In this Monday, Nov. 23, 2015 photo, Dr. Gal Kelmer, head of the department of large animals, left, and a veterinarian technician prepare a horse for an X-ray demonstration at the Hebrew University's Koret School of Veterinary Medicine in Rishon Lezion, Israel. The most common medical problem is colic, Kelmer said, a digestive ailment that usually requires hoisting the horse upside down to examine the abdomen. Other issues include trauma, leg fractures and breathing problems. (AP Photo/Oded Balilty)
In this Saturday, Nov. 28, 2015 photo, a horse is hoisted onto an equine operating table ahead of a surgery at the Hebrew University's Koret School of Veterinary Medicine in Rishon Lezion, Israel. Horses are prone to galloping off the operating table as soon as anesthesia wears off, requiring veterinarians to rely on elaborate tools and an army of volunteers to safely treat animals that can weigh more than 1,000 pounds (450 kilograms). (AP Photo/Oded Balilty)
In this Saturday, Nov. 28, 2015 photo, veterinarians and students hold a horse as he is being anesthetized before a surgery at the Hebrew University's Koret School of Veterinary Medicine in Rishon Lezion, Israel. To prepare a horse for surgery, anesthesiologists slip an infusion into the animalâs jugular vein, which is harder to dislodge than an IV in the leg. (AP Photo/Oded Balilty)
In this Wednesday, Dec. 2, 2015 photo, Dr. Gal Kelmer, head of the department of large animals, unties a horse after its operation at the University's Koret School of Veterinary Medicine in Rishon Lezion, Israel. âHorses have an instinctive response of flight from danger,â Kelmer said. âThe minute they wake up they start trying to stand and run, even if they donât have control of their limbs. So then they fall.â (AP Photo/Oded Balilty)
In this Wednesday, Nov. 18, 2015 photo, a veterinarian examines a horse with a leg wound at the Hebrew University's Koret School of Veterinary Medicine in Rishon Lezion, Israel. Veterinarians at the hospital operate on about two dozen horses a month and rely on elaborate tools and an army of volunteers to safely treat animals that can weigh more than 1,000 pounds (450 kilograms). (AP Photo/Oded Balilty)
In this Wednesday, Dec. 2, 2015 photo, veterinarians and students operate on a horse with a broken leg at the Hebrew University's Koret School of Veterinary Medicine in Rishon Lezion, Israel. âThey are not good patients,â said Dr. Gal Kelmer, who heads the large animal department. âI get a lot of satisfaction when things work.â (AP Photo/Oded Balilty)
In this Wednesday, Dec. 2, 2015 photo, veterinarians and students operate on a horse with a broken leg at the University's Koret School of Veterinary Medicine in Rishon Lezion, Israel. Veterinarians at the hospital operate on about two dozen horses a month and rely on elaborate tools and an army of volunteers to safely treat animals that can weigh more than 1,000 pounds (450 kilograms). (AP Photo/Oded Balilty)
In this Sunday, Nov. 29, 2015 photo, veterinarians operate on a horse with leg wounds at the Hebrew University's Koret School of Veterinary Medicine in Rishon Lezion, Israel. Veterinarians at the hospital operate on about two dozen horses a month and rely on elaborate tools and an army of volunteers to safely treat animals that can weigh more than 1,000 pounds (450 kilograms). (AP Photo/Oded Balilty)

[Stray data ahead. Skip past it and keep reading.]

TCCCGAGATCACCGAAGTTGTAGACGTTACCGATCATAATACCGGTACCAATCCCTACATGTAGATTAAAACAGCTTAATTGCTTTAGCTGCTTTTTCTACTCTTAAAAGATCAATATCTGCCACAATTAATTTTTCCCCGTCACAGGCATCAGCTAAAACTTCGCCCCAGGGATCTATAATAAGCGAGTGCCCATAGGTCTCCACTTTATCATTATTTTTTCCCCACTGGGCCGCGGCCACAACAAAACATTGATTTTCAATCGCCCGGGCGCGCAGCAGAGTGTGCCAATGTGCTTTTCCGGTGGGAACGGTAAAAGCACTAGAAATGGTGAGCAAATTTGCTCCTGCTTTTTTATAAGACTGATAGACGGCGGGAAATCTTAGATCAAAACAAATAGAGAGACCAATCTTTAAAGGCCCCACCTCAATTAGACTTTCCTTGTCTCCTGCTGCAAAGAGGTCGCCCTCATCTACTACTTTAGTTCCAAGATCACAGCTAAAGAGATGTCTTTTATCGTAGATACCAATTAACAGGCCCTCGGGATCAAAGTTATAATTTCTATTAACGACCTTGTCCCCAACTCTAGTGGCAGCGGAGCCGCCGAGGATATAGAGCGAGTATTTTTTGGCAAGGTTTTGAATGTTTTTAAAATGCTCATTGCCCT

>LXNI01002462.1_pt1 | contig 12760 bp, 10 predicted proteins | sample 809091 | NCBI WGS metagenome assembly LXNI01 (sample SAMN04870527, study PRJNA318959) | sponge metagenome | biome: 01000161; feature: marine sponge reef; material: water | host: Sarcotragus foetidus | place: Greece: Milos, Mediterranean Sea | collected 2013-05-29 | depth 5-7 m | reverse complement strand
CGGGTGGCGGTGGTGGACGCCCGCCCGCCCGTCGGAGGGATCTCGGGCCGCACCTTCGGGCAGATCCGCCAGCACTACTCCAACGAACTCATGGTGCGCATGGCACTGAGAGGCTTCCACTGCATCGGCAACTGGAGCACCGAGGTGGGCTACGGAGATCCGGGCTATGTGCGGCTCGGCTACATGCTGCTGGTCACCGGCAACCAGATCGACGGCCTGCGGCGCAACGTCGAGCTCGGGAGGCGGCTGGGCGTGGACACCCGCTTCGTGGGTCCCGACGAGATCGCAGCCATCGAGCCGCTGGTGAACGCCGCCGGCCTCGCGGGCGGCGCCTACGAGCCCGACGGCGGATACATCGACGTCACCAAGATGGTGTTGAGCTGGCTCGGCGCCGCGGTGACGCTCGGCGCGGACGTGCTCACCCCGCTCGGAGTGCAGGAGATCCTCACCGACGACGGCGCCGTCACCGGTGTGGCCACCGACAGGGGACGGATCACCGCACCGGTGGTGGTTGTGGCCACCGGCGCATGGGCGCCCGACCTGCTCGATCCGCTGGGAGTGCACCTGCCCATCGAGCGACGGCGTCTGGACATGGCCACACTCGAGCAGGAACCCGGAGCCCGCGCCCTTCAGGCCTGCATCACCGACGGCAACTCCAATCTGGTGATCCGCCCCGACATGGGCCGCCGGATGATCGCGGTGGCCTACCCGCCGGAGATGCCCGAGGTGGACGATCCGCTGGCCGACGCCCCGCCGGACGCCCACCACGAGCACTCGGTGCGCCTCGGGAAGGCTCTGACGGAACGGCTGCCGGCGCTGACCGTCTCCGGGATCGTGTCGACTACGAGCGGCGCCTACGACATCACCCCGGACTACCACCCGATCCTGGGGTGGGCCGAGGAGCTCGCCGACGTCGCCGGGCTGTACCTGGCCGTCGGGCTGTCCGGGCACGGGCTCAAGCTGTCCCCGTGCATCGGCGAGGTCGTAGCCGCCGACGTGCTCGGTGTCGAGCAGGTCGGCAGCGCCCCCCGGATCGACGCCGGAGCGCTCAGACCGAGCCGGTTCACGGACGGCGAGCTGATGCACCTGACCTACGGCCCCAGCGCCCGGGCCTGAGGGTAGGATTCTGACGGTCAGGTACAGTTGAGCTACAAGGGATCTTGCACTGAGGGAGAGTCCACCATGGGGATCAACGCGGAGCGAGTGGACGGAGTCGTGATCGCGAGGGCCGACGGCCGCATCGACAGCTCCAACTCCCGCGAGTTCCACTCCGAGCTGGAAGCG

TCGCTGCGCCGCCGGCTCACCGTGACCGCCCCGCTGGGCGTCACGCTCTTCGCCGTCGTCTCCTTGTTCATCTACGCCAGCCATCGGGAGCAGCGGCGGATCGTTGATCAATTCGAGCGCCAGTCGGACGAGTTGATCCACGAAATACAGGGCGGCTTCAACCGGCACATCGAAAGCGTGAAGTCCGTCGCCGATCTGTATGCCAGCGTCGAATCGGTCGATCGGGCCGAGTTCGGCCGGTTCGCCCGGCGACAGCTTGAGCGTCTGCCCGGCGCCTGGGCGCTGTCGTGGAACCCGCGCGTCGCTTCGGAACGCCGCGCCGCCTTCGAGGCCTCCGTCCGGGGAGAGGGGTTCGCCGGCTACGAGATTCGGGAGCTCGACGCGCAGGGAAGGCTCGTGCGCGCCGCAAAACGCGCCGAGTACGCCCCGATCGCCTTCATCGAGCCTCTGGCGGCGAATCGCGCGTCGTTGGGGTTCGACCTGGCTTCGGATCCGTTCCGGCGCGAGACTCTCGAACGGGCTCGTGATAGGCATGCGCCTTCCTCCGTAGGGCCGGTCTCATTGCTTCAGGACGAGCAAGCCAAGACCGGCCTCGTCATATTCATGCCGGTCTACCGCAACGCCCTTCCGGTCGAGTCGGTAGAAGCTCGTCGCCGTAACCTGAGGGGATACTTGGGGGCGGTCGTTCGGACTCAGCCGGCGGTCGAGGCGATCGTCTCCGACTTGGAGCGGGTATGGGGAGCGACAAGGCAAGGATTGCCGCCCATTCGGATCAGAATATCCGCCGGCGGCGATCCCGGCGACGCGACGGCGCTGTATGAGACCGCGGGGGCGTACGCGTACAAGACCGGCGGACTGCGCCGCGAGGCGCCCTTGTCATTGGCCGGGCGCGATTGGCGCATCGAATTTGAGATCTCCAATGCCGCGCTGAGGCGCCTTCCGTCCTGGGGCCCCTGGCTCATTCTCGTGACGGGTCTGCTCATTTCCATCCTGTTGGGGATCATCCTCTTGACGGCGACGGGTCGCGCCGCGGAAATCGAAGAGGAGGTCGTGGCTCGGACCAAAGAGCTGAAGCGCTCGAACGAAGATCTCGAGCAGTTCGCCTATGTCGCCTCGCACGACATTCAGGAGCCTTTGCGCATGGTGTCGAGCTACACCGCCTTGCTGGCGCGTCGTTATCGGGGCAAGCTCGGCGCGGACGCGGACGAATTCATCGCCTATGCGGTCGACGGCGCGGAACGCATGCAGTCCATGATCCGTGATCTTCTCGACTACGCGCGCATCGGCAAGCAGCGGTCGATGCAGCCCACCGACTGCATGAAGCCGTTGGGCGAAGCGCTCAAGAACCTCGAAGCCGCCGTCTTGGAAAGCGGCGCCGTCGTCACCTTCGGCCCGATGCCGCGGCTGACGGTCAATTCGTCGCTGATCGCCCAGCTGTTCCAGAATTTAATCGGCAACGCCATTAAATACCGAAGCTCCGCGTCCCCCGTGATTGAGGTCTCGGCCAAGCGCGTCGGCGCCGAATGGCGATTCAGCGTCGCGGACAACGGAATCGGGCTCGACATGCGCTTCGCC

In this Wednesday, Nov. 18, 2015 photo, a horse is brought for a treatment at the Hebrew University's Koret School of Veterinary Medicine in Rishon Lezion, Israel. Veterinarians at the hospital operate on about two dozen horses a month and rely on elaborate tools and an army of volunteers to safely treat animals that can weigh more than 1,000 pounds (450 kilograms). (AP Photo/Oded Balilty)
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RISHON LEZION, Israel (AP) — At Israel's main equine hospital, the animals can be wild patients, creating some unique challenges for the veterinarians treating them.

"They are not good patients," said Dr. Gal Kelmer, who heads the large animal department at Hebrew University's Koret School of Veterinary Medicine. "I get a lot of satisfaction when things work."

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Veterinarians at the hospital operate on about two dozen horses a month, most of them pleasure and show horses. To prepare a horse for surgery, anesthesiologists slip an infusion into the animal's jugular vein, which is harder to dislodge than an IV in the leg.

Horses are prone to galloping off the operating table as soon as anesthesia wears off, requiring veterinarians to rely on elaborate tools and an army of volunteers to safely treat animals that can weigh more than 1,000 pounds (450 kilograms).

"Horses have an instinctive response of flight from danger," Kelmer said. "The minute they wake up they start trying to stand and run, even if they don't have control of their limbs. So then they fall."

To restrain a flighty horse, Kelmer straps the animal into a sling that suspends it from the belly and lifts it into the air, keeping the mouth closed and tail tied as the horse gradually regains control of its body.

The most common medical problem is colic, Kelmer said, a digestive ailment that usually requires hoisting the horse upside down to examine the abdomen. Other issues include trauma, leg fractures and breathing problems.

"Some people ask me, 'What, you do only horses?' But for surgeons it's very broad," Kelmer said. "Today I treated an eye, and a horse with an injured distal limb, and a rectum. For a human, not in a lifetime would a surgeon do these three things."